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Explainer: How New Master Plans Are Shaping NJ’s Flagship State University

Can ambitious plans transform Rutgers into 'one of the nation's great universities?'

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Student protests, commencement speaker cancellations, and the return of a Senate president-led political power grab -- despite its best efforts, Rutgers University has had a hard time keeping itself out of headlines in recent months. But that apparently hasn’t kept its top administrators from forging ahead on big plans to revitalize an aging campus and chart broadly a course for the future.

Two initiatives -- a strategic plan, approved earlier this year and now in various stages of enactment, and a physical master plan, still being formulated -- are working to reshape the state’s flagship institution for a new generation of students and faculty.

The strategic plan, the first since 1995, will serve as a road map for the university, establishing its long-term goals and ambitions over the next five years. The physical plan is a blueprint for a campus that’s already undergoing serious physical upheaval, thanks to newfound funding made possible by recent capital-improvement legislation like 2012’s Building Our Future Bond Act.

At the same time, chancellor-led strategic plans on Rutgers’ three individual campuses are currently under way, each of which will leverage the distinct characteristics of their respective branches -- from Camden to Newark to New Brunswick -- within the university-wide plan’s larger framework. Most recently, Executive Vice President for Academic Affairs Richard L. Edwards announced an extension on the deadline for these plans from June 1 to September 1.

Here’s a closer look at these two plans, and how they promise to affect Rutgers today -- and in years to come.

Developing a Strategic Plan

In late 2012, just weeks after taking office, Rutgers University President Robert L. Barchi outlined a new vision for the state’s flagship institution as “one of the nation’s great universities -- we’re playing with the big boys now.”

Drawing on a number of major milestones achieved earlier that year -- including the initiation of a monumental merger with the University of Medicine and Dentistry of New Jersey, the voter approval of millions in capital funding through November’s Building Our Future Bond Act, and a historic invitation to the Big 10 athletic conference -- the former Ivy League administrator emphasized the need for a new institutional agenda. “Let’s capitalize on this momentum,” he announced in a December press release.

Enter “Our Moment: A Strategic Plan For The New Rutgers,” the first undertaking in over 15 years to develop a long-term roadmap for the school and its constituents. Proposed in 2012, submitted in 2013, and officially approved by the school’s board of governors in February of this year, the plan (the final document clocks in at 59 pages) aims to take Rutgers to “new levels” by establishing a clear -- but ambitious -- vision and strategy over the next five years. A 16-page summary of the plan can be found online.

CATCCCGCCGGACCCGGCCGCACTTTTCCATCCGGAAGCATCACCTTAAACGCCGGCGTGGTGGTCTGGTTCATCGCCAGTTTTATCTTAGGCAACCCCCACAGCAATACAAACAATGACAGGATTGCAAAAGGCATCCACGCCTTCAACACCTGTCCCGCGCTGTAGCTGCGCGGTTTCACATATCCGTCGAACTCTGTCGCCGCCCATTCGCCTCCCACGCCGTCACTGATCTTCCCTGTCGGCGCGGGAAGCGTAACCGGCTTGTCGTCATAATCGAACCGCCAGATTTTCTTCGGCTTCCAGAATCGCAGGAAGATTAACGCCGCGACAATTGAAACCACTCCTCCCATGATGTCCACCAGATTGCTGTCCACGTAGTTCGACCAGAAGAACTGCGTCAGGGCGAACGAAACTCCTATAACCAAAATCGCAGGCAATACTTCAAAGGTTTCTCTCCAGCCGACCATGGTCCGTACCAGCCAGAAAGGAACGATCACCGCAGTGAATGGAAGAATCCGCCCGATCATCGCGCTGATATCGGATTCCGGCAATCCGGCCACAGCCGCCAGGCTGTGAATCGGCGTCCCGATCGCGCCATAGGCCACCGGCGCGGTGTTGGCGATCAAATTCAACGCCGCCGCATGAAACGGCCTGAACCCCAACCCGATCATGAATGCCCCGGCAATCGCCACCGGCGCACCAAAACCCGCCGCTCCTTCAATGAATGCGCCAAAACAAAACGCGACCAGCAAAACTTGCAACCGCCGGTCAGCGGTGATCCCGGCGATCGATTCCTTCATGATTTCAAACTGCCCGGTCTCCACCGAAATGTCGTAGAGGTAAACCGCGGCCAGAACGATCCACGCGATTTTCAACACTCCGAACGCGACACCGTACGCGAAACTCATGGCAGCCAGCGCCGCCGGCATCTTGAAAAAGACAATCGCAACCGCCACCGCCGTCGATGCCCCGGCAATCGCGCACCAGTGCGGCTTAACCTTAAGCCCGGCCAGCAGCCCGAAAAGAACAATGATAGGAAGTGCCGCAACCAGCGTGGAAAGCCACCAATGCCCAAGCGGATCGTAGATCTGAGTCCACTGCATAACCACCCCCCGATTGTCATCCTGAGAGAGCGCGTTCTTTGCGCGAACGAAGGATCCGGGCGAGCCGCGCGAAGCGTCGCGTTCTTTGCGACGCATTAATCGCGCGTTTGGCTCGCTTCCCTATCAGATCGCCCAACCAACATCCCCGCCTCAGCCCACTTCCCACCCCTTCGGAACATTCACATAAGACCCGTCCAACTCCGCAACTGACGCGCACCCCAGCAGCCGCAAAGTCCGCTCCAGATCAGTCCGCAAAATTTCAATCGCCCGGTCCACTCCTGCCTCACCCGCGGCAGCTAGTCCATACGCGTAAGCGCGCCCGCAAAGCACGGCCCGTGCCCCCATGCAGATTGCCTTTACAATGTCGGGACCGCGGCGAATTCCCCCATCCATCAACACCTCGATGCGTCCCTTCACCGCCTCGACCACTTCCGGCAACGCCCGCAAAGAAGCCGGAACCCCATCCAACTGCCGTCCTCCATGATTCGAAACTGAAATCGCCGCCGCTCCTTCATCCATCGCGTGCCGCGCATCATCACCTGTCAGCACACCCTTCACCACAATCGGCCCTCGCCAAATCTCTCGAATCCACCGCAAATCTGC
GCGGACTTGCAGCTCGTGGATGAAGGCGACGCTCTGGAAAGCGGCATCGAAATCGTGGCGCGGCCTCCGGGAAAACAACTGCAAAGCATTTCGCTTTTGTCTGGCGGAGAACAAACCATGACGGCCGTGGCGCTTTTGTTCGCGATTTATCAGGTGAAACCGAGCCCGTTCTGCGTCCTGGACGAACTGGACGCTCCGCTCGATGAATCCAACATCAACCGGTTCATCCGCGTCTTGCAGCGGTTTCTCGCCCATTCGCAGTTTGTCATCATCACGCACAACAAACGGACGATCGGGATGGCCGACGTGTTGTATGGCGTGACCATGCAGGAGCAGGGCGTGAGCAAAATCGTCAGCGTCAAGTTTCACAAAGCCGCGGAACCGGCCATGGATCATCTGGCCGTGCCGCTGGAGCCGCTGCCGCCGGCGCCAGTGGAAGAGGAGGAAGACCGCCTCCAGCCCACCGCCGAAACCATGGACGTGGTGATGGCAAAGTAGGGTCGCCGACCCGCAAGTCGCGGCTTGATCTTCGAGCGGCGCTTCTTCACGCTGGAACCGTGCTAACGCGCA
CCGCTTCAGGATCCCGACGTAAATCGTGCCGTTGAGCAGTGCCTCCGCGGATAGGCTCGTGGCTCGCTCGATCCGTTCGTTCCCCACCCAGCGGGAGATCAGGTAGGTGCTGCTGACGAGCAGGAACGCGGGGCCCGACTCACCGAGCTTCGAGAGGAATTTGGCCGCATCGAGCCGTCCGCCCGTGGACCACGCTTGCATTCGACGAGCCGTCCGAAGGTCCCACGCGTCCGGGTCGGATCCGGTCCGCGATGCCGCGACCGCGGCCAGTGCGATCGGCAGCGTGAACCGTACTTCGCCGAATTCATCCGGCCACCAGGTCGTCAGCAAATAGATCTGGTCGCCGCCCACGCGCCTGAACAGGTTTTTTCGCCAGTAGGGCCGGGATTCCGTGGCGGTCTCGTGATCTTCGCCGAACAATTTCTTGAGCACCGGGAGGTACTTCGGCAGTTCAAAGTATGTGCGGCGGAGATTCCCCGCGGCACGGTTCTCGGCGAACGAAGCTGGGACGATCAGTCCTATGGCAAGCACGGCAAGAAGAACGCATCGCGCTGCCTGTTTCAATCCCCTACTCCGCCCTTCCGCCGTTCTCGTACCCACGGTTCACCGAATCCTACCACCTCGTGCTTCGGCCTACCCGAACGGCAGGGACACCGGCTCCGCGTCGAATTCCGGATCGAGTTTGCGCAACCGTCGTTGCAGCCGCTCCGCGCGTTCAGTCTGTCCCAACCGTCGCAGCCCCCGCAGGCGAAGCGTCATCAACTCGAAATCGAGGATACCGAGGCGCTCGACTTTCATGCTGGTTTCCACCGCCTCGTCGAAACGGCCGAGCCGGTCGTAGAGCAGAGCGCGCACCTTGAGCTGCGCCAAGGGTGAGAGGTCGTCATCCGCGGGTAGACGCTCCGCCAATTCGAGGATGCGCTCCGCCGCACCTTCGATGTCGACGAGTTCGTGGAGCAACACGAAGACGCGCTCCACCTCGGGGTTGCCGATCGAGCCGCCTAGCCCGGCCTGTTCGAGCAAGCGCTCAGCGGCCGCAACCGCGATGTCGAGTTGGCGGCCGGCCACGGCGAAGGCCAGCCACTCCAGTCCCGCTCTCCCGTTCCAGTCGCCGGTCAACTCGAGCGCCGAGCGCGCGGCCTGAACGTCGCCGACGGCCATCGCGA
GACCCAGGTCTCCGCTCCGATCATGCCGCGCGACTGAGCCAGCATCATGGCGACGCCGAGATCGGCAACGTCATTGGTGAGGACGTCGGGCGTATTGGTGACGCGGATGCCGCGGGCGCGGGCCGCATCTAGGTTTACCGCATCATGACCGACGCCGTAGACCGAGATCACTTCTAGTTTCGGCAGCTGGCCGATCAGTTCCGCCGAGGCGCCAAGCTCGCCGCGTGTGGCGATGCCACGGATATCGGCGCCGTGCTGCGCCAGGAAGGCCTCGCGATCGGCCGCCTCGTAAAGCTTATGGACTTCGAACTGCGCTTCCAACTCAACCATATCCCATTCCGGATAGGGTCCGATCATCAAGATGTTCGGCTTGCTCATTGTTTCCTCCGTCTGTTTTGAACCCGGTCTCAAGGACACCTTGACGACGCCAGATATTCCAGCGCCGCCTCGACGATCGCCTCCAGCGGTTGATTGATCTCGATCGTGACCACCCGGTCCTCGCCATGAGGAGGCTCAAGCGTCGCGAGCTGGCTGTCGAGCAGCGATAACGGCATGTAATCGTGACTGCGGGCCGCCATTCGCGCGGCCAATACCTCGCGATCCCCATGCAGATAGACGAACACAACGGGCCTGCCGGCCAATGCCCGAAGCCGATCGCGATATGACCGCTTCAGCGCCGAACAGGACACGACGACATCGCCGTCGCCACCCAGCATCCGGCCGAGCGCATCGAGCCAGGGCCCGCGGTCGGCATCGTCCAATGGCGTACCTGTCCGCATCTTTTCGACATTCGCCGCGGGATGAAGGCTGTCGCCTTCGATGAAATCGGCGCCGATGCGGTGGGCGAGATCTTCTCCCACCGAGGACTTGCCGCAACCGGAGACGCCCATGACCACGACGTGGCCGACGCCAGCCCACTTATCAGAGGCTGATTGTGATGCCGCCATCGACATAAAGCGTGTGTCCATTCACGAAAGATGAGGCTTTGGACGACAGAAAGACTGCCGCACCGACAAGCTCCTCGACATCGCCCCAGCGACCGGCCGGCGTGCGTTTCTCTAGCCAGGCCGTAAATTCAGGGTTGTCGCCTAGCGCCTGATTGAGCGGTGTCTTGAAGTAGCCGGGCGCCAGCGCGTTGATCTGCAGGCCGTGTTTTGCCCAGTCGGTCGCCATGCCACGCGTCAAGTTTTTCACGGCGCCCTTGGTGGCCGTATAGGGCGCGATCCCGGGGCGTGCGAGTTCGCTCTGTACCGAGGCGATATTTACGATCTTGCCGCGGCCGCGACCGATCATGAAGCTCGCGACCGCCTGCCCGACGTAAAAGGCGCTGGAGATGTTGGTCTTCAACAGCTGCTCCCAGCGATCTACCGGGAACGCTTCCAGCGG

To devise the plan, administrators sought input from all university stakeholders over an 18-month period, circulating surveys, conducting town hall meetings with students and faculty, and holding retreats with staff throughout the Spring of 2013. Thirteen strategic planning committees were also formed in the fall of 2013 to address specific areas of the plan, from its strategic priorities to its integrating themes to foundation elements. The school hired and paid the Boston Consulting Group $3.4 million, covered partly through a $750,000 grant from the Robert Wood Johnson Foundation and partly through campus funds, to help craft and collect data for the plan.

It’s important to note, however, that not all of those stakeholders are actually happy with the final product. Mark Killingsworth, vice chair of the school’s Faculty Council, has said the majority of his peers are very, very skeptical” about the final version of the plan, arguing that it failed to take into account the input of all the university’s stakeholders -- specifically, faculty members. “It’s not like anyone was holding their breath about what the strategic plan was going to say. I think that’s an example of how a lot of really important decisions get made without any faculty input at all,” Killingsworth, who is also a professor in the economics department, told NJ Spotlight.

Goals and Initiatives

Generally, the plan aims to bring Rutgers to the point at which it is “broadly recognized as among the nation’s leading public universities -- preeminent in research, excellent in teaching, and committed to community.” Specifically, it aims to address a number of core issues with the school, from its national rankings, which have fallen in recent years, to the financial independence of its athletic department, to its on-campus student experience.

Additionally, the plan endeavors more broadly to: